What Sandy and Charlie taught me about human connection and perspective and how work put those lessons to use


Hurricane Sandy

We all have our selfish moments – moments where we focus on the “I” and the “me.” It doesn’t make us horrible human beings. In fact, in my opinion, it makes us human. Call it remnants of Darwinian self-preservation or call it subdued narcissism – it happens. And we all cope with these feelings differently, whether we voice them or  we cover up the fact that we could ever be so human and disguise it with sanctimonious preaching about the delineations between right and wrong as though it is something black and white.

Recently, as a resident of Long Island, I felt some of the effects of Hurricane Sandy. A panel of siding fell off of my house, the electric went out, and I took one cold shower and then washed my hair in the sink. I’ll admit that I complained and that I loathed my cold bed in the early morning while other people lacked a bed to sleep in and the flood insurance to bring it back.

And then I felt guilt – which is natural (and also part of the never-ending cycle that I fully believe our society is currently built on). So the guilt sank in and I curled up in bed and read a book that a friend, Brandon, had loaned me titled The Perks of Being A Wallflower. I read it twice that night – cover to cover each time – and I cried each time. This is because there’s a part of the book towards the end where Charlie, the narrator, begins reflecting on something called perspective. Charlie comes to a conclusion (that some may disagree with) that even though perspective is important to have, you cannot invalidate feelings by feeling guilt or applying generalities as to who has it worse and who has it better. Because emotions are our own – even the guilt is ours and it makes us human.

Where am I going with this? Well, the other day my power was turned on and I started thinking about the people affected by Hurricane Sandy who were the hardest hit. The guilt sank in again.

But then, I started thinking about the words of a fictional boy who’d just experienced more in his first year of high school than many do in a lifetime and I realized I had come to a point in the road where I had to make a choice. I could choose to feel guilty or I could do like many of my Facebook friends have done; get online and say that this organization isn’t doing enough and that person is so ungrateful and the problem with this generation is that we’re all ungrateful. But, I am grateful and I hate generalities.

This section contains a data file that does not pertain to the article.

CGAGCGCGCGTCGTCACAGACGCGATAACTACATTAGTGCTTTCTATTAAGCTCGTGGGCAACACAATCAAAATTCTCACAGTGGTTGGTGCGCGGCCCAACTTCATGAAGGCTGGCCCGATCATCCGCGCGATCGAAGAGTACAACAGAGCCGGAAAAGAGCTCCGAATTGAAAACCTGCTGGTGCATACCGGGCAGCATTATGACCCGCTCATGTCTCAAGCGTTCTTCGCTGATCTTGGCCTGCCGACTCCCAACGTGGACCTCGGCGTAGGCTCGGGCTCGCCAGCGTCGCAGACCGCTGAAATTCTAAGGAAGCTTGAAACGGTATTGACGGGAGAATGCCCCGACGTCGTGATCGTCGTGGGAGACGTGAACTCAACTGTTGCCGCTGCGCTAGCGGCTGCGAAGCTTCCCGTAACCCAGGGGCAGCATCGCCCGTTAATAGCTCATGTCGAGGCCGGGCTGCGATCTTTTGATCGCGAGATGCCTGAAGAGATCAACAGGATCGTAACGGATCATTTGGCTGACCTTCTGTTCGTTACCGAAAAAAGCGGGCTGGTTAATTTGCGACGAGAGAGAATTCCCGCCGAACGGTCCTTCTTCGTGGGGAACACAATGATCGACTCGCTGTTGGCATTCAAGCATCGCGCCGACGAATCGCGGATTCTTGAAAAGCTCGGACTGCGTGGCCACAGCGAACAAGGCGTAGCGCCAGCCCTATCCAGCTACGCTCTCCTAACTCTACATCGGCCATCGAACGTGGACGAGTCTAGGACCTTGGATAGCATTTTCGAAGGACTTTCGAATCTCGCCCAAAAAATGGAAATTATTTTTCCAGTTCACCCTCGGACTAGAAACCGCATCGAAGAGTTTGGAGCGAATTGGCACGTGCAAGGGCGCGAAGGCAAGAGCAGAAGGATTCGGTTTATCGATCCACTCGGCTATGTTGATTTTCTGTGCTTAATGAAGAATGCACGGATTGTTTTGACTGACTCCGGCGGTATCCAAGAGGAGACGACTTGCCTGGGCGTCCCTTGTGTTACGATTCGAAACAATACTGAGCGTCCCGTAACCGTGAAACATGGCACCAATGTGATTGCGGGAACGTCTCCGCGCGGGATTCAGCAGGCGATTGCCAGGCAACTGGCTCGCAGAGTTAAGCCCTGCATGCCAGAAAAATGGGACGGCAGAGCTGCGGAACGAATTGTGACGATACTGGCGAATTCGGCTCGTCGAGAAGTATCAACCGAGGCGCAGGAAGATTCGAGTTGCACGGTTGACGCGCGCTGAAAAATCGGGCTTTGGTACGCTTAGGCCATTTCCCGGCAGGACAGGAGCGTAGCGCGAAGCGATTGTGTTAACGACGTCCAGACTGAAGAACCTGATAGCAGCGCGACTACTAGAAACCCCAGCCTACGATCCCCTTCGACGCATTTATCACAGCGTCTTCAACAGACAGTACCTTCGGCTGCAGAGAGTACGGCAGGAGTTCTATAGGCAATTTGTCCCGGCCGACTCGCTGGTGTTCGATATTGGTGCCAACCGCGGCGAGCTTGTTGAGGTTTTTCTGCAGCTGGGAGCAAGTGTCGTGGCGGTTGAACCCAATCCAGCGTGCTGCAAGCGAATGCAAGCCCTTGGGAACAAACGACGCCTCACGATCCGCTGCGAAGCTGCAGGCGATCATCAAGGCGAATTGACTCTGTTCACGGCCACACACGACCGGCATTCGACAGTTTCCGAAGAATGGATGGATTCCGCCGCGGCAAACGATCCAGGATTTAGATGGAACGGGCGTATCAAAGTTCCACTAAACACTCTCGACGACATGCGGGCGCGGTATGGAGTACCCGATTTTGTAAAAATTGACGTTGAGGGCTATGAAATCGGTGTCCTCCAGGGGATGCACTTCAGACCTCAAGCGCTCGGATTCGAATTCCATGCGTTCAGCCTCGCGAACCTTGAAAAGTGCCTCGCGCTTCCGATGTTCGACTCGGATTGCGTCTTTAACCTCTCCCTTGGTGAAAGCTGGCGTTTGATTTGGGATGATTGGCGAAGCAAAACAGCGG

Instead, I came into work and there was a moment where we all looked around at each other – some of us had just had a cold shower and were dealing with damage to our homes, others were pleased to have had their power turned on in the recent hours – all of us were grateful to see that the people to our left and to our right were safe.

There was the moment that we discussed that our company, fishbat, should be doing something for others who were affected – something outside of the scope of what a social media agency would normally do in this situation. So we began collecting donations and rallying to become a drop-off point for a hunger relief organization – we committed part of our weekend to community outreach and helping in anyway we could.

That was when the guilt subsided a bit. And that was when I had my own epiphany about perspective and human contact.

If we strip away all of the electricity and the guilt and the sanctimony and the selfishness and the tendency that we have to compare our situation as being better or worse than someone else’s – if we strip all of that away and look at our neighbors and hang on to the hope that things will be okay because regardless of what we do or do not have – we have moments of awareness where we know we have each other – then things are okay and opportunity comes out of tragedy.

And that’s what Charlie taught me.

And that’s what Sandy taught me.

And that’s what fishbat taught me.

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Image via ABC News and Nana Gouvêa.

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